Jane's story - It's not a bad life

Thinking my life was over 

When we received my husband’s diagnosis of dementia just over two years ago almost my first thought was, ‘My life is over.’  I realised even then that this was a little selfish, after all he was the one with the condition, he was the one who would become less and less able as the months/years progressed and I knew that was bad, ‘But what’, I wanted to scream, ‘is to become of me’? 

Ash and I met as teenagers and at that point we’d been together 41 years.  Throughout that time, we’d played together, loved together, had a child together and he’d been my rock, my shoulder to lean on, always there for me to tell me he was proud of me, to refrain from telling me I’d yet again done something stupid.  Life had had its ups and downs as everyone’s does but, when it was all looked at in close up, he’d been the love of my life for most of that time. 

And now he was disappearing, dissolving in front of my eyes, morphing into someone I no longer recognised and all I wanted was to get back to where we were before those changes set in.  Not to the day, or the hour or the minutes before the diagnosis because the changes had begun to make themselves felt long before that but back to when we were really happy, to when he could make my heart soar, my body double up with laughter and to when he could make me go weak at the knees just by looking deep into my eyes. 

Sinking into despair 

All of that was now gone and I had no idea how either of us was going to survive.  I was at a loss to know how to make life bearable and just assumed that we would sink into despair and stay there until it was all over.  I cried and cried.  In fact I cried every day for three months and at one point I cried continuously for three days.  I cried through a team meeting at work (luckily it was a PowerPoint presentation so the room was in darkness), I cried in front of friends which was something I’d never done in my life and I cried in my mum’s arms even though she didn’t understand why (she was having her own problems at the time). 

Creating a new life 

Then one day I just thought, ‘Enough, this has to stop,’ and mostly it did.  I realised then that I had a choice, I could carry on being miserable while at the same time bringing down all those around me or I could pick myself up and create a new life for myself.  I had to accept that things were never, ever going to be the same again, that we were never going to be a couple again or that we were ever going to be truly happy again but that didn’t mean life had to be awful. 

It did mean however that how my life panned out from that point on was up to me.  It didn’t happen overnight.  There were still drives to work where I had to pull over because I was crying so hard I couldn’t see the road in front of me; grief came over me in waves at the most unexpected times; I still expected to wake up and find it had all been a mistake but little by little I’ve got to the point where I rarely cry; where I have moments of pure joy and I have even more moments where I laugh out loud because I’m having fun.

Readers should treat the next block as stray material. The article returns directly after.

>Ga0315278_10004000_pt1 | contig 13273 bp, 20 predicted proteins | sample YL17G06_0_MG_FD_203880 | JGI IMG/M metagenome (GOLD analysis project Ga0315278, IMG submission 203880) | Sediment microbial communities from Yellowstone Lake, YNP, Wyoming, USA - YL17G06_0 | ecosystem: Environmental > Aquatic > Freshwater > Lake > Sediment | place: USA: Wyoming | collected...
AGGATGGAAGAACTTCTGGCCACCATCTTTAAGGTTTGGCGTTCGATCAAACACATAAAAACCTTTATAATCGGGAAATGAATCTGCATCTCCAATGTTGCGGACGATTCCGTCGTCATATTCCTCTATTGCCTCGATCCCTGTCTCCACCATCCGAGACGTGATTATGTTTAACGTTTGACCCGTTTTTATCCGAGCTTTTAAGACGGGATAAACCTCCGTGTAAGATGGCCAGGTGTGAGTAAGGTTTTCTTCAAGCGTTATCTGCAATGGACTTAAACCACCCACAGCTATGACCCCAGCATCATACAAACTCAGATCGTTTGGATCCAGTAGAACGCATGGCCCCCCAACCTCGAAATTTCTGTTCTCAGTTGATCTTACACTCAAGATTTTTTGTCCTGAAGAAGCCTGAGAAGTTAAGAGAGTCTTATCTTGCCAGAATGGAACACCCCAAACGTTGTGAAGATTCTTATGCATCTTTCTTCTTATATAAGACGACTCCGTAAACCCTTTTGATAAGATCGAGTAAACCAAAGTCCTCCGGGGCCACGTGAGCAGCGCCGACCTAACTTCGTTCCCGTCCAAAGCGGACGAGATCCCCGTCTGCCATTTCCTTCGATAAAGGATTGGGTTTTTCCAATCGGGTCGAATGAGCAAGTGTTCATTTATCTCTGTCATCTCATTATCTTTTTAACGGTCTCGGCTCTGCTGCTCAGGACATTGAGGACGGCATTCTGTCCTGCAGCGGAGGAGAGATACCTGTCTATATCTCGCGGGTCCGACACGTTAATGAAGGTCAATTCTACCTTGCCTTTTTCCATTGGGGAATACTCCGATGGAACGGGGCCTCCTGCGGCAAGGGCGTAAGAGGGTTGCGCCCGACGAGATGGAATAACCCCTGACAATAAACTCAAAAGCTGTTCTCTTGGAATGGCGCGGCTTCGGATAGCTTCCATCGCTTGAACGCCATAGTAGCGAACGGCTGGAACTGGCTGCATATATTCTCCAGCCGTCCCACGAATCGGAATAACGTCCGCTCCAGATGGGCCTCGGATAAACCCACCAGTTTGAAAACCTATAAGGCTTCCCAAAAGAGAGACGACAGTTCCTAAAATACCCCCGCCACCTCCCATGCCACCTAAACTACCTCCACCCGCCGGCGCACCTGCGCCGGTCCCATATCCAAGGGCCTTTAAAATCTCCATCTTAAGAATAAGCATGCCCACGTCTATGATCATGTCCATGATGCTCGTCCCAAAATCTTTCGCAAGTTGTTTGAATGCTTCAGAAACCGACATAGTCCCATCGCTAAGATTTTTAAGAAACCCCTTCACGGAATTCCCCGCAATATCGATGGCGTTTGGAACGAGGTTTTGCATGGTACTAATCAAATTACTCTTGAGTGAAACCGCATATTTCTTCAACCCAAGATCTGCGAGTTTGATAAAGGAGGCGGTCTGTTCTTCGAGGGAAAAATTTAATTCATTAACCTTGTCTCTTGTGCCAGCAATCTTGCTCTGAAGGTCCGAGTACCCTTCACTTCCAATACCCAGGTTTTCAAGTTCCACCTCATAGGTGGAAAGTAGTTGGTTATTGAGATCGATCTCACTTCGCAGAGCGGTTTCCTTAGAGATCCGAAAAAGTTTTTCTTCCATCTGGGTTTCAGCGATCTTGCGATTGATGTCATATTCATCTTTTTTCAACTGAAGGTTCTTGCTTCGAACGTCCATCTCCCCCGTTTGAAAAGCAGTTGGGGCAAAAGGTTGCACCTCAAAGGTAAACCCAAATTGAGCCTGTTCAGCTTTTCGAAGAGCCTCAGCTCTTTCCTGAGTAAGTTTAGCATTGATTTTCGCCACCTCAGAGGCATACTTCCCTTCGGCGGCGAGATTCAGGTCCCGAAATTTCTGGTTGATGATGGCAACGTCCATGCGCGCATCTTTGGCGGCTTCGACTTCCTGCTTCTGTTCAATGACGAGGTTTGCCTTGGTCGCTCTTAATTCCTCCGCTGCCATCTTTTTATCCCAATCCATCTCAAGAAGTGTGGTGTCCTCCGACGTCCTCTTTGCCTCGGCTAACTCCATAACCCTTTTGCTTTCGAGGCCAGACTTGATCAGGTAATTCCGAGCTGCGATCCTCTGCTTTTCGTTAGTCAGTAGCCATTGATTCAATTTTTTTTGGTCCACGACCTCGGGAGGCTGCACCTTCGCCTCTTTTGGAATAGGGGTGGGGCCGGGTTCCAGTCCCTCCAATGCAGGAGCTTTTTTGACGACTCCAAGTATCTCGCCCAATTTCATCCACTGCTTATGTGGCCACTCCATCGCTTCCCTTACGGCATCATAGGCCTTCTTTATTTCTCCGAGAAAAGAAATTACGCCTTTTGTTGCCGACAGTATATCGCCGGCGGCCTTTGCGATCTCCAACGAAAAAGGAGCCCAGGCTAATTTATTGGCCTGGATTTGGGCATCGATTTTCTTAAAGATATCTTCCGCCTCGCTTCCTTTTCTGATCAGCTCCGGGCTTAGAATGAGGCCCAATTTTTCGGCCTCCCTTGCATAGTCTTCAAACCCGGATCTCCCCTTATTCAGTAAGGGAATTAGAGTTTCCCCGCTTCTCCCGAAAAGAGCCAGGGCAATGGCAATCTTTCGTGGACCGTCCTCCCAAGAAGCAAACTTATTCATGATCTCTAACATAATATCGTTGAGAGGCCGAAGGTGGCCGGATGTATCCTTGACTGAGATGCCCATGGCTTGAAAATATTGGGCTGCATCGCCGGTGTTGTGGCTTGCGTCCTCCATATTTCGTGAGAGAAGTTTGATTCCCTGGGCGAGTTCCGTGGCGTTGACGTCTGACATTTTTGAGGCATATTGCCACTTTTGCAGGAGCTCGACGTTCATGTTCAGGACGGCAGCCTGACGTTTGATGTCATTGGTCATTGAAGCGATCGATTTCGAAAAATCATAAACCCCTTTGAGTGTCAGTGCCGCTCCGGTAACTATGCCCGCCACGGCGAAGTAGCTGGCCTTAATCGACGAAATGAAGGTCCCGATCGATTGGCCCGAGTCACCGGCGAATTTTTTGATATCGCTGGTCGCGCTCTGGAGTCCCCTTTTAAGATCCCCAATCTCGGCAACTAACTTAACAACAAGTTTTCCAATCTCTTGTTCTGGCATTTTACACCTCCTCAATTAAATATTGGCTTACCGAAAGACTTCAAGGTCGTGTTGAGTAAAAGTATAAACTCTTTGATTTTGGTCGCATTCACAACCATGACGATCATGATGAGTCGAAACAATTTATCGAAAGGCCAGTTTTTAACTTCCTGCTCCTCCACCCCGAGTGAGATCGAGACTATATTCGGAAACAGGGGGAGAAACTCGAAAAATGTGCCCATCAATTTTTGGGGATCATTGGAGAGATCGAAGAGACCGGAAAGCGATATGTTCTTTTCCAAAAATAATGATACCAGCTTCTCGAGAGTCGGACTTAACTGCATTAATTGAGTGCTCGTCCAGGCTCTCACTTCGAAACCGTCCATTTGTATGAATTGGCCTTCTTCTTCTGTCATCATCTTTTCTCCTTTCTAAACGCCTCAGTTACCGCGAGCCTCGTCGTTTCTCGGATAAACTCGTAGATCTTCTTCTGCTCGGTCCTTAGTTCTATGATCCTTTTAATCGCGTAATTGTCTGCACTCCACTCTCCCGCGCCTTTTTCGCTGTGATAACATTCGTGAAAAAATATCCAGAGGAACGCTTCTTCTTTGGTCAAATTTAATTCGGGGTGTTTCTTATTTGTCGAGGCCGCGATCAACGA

The sad thing is that all of these happen independently of my relationship with Ash however at least they happen.  ‘But how?’ you may ask and I’m going to tell you because if you’re at the beginning of this journey you may just be at that point where you think this is the end and it might just help to find it can be a beginning instead only that’s up to you.

Reaching out to friends

Friends help.  That doesn’t happen naturally, at the beginning they don’t know what to say, they don’t know whether you want them in your life or whether you want them to stay away.  I don’t think I knew this at the time I just, again selfishly I think, realised that I needed them, that they would bring some reality into my life, so I rang them, talked to them about things other than dementia and began to ask them to do things with me. 

Two years on I go walking with friends twice a week; I accept as many solo invitations to village events, the cinema, am-dram productions etc as I can; I invite people for coffee; I meet people for lunch and, the big one this year, our son is coming to stay with his dad for a week so I can to on holiday with a friend.  I am, in effect, creating new memories just for me, memories that don’t include Ash and in that way I really feel I’m saving my sanity.

Life is what you make it 

I’ve put other things in place too.  I’ve cleared out the room we used as an office, decorated it, put a tv on the wall and turned it into my sanctuary.  I have noise cancelling head phones so that when the endless quiz shows get too much, I take my laptop through and sit with Ash but watch something I want to watch.   I’ve taken over the gardening and created something new.  All sorts of things just for me.

Escape has become more difficult over the past year and I now find I can’t go out for whole days but that’s OK, I can plan things around that fact.  I also know there will come a time when it becomes very difficult for me to get out at all but I’m planning for that too and I’m not despondent.  After all, life is what you make it and as long as I keep my sense of self, I have a feeling that I’ll survive.

- Jane's husband was diagnosed with dementia in 2017 at the age of 58.  She started writing a blog called Memory For Two to try to focus on the positive aspects of living a life affected by dementia, and to in turn keep her focused on the positive aspects of their life together.  You can read an earlier piece Jane wrote for our website here.

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